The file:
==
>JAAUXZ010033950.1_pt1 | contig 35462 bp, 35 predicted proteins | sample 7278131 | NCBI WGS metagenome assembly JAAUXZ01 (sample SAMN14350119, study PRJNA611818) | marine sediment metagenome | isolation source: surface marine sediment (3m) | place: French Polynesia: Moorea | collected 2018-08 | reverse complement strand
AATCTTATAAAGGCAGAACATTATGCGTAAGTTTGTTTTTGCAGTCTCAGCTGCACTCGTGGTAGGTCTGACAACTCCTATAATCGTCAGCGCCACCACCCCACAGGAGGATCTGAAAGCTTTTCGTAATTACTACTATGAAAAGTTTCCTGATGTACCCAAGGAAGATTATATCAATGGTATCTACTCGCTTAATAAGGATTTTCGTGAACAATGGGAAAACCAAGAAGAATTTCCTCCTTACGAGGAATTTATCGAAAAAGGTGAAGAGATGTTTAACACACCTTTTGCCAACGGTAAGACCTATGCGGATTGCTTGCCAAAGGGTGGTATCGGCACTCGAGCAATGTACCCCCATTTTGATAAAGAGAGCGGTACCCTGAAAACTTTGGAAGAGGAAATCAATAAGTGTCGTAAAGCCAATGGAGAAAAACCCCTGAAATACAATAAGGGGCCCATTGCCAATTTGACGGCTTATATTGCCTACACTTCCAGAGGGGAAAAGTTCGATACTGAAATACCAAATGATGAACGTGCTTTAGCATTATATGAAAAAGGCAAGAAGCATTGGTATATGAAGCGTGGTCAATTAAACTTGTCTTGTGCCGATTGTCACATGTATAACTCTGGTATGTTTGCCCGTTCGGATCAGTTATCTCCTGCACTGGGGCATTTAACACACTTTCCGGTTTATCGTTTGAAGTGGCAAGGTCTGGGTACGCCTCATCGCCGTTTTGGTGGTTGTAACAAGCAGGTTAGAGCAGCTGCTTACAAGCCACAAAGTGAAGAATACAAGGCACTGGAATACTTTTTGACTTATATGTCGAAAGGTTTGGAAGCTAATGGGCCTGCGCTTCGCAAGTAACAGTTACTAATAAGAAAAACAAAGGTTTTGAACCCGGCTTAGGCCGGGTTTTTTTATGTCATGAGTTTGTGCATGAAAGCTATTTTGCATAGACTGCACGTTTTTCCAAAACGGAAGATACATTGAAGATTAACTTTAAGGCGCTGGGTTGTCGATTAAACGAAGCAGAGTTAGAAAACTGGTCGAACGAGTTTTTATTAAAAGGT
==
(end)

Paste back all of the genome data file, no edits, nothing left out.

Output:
>JAAUXZ010033950.1_pt1 | contig 35462 bp, 35 predicted proteins | sample 7278131 | NCBI WGS metagenome assembly JAAUXZ01 (sample SAMN14350119, study PRJNA611818) | marine sediment metagenome | isolation source: surface marine sediment (3m) | place: French Polynesia: Moorea | collected 2018-08 | reverse complement strand
AATCTTATAAAGGCAGAACATTATGCGTAAGTTTGTTTTTGCAGTCTCAGCTGCACTCGTGGTAGGTCTGACAACTCCTATAATCGTCAGCGCCACCACCCCACAGGAGGATCTGAAAGCTTTTCGTAATTACTACTATGAAAAGTTTCCTGATGTACCCAAGGAAGATTATATCAATGGTATCTACTCGCTTAATAAGGATTTTCGTGAACAATGGGAAAACCAAGAAGAATTTCCTCCTTACGAGGAATTTATCGAAAAAGGTGAAGAGATGTTTAACACACCTTTTGCCAACGGTAAGACCTATGCGGATTGCTTGCCAAAGGGTGGTATCGGCACTCGAGCAATGTACCCCCATTTTGATAAAGAGAGCGGTACCCTGAAAACTTTGGAAGAGGAAATCAATAAGTGTCGTAAAGCCAATGGAGAAAAACCCCTGAAATACAATAAGGGGCCCATTGCCAATTTGACGGCTTATATTGCCTACACTTCCAGAGGGGAAAAGTTCGATACTGAAATACCAAATGATGAACGTGCTTTAGCATTATATGAAAAAGGCAAGAAGCATTGGTATATGAAGCGTGGTCAATTAAACTTGTCTTGTGCCGATTGTCACATGTATAACTCTGGTATGTTTGCCCGTTCGGATCAGTTATCTCCTGCACTGGGGCATTTAACACACTTTCCGGTTTATCGTTTGAAGTGGCAAGGTCTGGGTACGCCTCATCGCCGTTTTGGTGGTTGTAACAAGCAGGTTAGAGCAGCTGCTTACAAGCCACAAAGTGAAGAATACAAGGCACTGGAATACTTTTTGACTTATATGTCGAAAGGTTTGGAAGCTAATGGGCCTGCGCTTCGCAAGTAACAGTTACTAATAAGAAAAACAAAGGTTTTGAACCCGGCTTAGGCCGGGTTTTTTTATGTCATGAGTTTGTGCATGAAAGCTATTTTGCATAGACTGCACGTTTTTCCAAAACGGAAGATACATTGAAGATTAACTTTAAGGCGCTGGGTTGTCGATTAAACGAAGCAGAGTTAGAAAACTGGTCGAACGAGTTTTTATTAAAAGGT